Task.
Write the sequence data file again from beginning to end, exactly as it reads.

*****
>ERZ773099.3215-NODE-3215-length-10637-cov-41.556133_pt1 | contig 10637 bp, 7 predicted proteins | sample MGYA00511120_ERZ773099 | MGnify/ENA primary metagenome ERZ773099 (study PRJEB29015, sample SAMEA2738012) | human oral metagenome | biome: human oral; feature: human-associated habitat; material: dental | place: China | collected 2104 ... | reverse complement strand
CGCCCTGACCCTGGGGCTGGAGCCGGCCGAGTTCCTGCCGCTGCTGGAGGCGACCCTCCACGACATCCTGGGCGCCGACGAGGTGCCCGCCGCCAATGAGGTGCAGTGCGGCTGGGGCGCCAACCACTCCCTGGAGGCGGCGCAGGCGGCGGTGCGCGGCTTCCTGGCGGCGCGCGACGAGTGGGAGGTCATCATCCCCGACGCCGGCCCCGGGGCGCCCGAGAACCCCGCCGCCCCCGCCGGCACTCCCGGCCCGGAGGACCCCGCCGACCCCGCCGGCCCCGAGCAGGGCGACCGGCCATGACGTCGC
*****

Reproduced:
>ERZ773099.3215-NODE-3215-length-10637-cov-41.556133_pt1 | contig 10637 bp, 7 predicted proteins | sample MGYA00511120_ERZ773099 | MGnify/ENA primary metagenome ERZ773099 (study PRJEB29015, sample SAMEA2738012) | human oral metagenome | biome: human oral; feature: human-associated habitat; material: dental | place: China | collected 2104 ... | reverse complement strand
CGCCCTGACCCTGGGGCTGGAGCCGGCCGAGTTCCTGCCGCTGCTGGAGGCGACCCTCCACGACATCCTGGGCGCCGACGAGGTGCCCGCCGCCAATGAGGTGCAGTGCGGCTGGGGCGCCAACCACTCCCTGGAGGCGGCGCAGGCGGCGGTGCGCGGCTTCCTGGCGGCGCGCGACGAGTGGGAGGTCATCATCCCCGACGCCGGCCCCGGGGCGCCCGAGAACCCCGCCGCCCCCGCCGGCACTCCCGGCCCGGAGGACCCCGCCGACCCCGCCGGCCCCGAGCAGGGCGACCGGCCATGACGTCGC